Coaching is extremely beneficial however if you can afford. What I have done, and what I recommend for all players, is to get just enough coaching in order for you to learn all the proper techniques for all the strokes and thats it. A lot of players continue to get coaching from the same instructor even after they have learned the techniques. So after you learn the techniques, you continue to try to master those by hitting with other players. And then every few weeks or so you can get a coach for a very short time just to make sure you are hitting correctly.


Oh, one last thing: Consistency IS THE KEY! You might be playing against not so great players for now, but when you start going up the ladder, consistency is a requirement basically. If you cannot stay in rallies, good players will see this and just get the ball back waiting for you to make mistakes.

I'm sorry, but you're wrong about the whole "being in shape will make you win without having to use proper technique". Being in shape and having endurance is vital in tennis, but that will not make you win. If you **** around thinking your stamina alone will make you succeed, the other player will pull some nasty shots on you. Proper/Focused technique and gameplay at ALL times. On the other hand, if you mean the fittest player can MENTALLY tire out the other player, that is 100% correct. Devastate your opponent mentally, and the game is yours.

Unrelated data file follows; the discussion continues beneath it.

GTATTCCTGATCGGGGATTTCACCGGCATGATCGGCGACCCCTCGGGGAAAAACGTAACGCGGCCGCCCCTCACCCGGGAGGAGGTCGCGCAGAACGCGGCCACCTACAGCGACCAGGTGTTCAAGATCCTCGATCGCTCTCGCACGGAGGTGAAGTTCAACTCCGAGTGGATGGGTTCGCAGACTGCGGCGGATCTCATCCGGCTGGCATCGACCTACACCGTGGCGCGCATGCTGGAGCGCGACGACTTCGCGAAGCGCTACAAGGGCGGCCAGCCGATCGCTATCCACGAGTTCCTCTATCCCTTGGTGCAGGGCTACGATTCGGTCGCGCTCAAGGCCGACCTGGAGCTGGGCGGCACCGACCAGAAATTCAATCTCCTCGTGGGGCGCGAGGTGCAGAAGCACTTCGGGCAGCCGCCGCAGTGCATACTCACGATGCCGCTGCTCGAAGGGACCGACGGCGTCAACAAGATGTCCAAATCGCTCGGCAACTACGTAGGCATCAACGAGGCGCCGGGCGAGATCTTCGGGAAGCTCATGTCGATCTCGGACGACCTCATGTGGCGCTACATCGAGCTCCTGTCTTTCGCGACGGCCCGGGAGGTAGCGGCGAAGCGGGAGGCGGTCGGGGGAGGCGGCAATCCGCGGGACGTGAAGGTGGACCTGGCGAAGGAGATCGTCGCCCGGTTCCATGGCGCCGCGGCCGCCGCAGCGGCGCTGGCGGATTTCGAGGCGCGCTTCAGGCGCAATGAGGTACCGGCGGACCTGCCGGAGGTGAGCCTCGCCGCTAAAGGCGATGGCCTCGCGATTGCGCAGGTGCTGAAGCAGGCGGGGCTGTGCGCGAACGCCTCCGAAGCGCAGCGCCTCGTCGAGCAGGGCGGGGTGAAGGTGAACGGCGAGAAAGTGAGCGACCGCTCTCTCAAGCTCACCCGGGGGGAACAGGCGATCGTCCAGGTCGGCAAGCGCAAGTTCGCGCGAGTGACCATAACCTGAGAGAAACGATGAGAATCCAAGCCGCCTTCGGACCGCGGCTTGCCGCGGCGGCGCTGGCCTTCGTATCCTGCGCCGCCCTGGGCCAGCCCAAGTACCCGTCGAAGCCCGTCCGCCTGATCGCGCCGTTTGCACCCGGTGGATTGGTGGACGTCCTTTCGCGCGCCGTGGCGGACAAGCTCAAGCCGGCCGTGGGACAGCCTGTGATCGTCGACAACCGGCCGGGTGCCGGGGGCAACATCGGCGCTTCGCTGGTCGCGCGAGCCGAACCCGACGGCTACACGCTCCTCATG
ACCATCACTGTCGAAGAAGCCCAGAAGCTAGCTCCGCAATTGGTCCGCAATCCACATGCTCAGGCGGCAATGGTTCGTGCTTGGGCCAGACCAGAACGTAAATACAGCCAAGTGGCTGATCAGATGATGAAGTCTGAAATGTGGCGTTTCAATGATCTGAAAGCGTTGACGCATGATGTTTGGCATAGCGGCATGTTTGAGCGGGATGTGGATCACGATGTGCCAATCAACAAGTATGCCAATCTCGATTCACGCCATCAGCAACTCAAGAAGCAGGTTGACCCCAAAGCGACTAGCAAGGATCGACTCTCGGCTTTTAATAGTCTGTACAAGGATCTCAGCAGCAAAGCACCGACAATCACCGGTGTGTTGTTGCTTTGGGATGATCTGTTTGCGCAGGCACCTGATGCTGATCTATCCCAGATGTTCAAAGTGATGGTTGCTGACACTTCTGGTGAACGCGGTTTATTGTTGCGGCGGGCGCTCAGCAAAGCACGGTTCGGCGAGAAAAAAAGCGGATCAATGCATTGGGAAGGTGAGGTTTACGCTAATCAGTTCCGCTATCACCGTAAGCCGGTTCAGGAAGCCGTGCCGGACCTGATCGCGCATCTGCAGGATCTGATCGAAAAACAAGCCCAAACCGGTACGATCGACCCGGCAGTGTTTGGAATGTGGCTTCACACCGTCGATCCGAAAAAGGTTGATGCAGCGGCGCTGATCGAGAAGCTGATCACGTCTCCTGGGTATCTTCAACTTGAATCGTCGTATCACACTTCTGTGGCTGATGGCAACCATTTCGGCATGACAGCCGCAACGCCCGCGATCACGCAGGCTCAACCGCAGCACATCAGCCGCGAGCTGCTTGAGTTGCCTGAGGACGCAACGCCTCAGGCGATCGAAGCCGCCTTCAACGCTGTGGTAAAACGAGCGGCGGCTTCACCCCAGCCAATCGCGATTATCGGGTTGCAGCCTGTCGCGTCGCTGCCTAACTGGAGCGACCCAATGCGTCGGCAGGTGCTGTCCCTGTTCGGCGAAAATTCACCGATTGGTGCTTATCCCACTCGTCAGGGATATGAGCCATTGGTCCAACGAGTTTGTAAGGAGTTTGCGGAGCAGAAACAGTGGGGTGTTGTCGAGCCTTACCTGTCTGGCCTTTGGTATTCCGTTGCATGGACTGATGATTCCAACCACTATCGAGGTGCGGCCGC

Another word advice to Topic Creator, practice at least 30 minutes hitting against a wall on a daily basis. That you never get "rusty" and are consistent with your form. If thats not possible, at the very least practice your technique in front of the mirror.

HKz
02-03-2008, 06:28 AM
I'm sorry, but you're wrong about the whole "being in shape will make you win without having to use proper technique". Being in shape and having endurance is vital in tennis, but that will not make you win. If you **** around thinking your stamina alone will make you succeed, the other player will pull some nasty shots on you. Proper/Focused technique and gameplay at ALL times. On the other hand, if you mean the fittest player can MENTALLY tire out the other player, that is 100% correct. Devastate your opponent mentally, and the game is yours.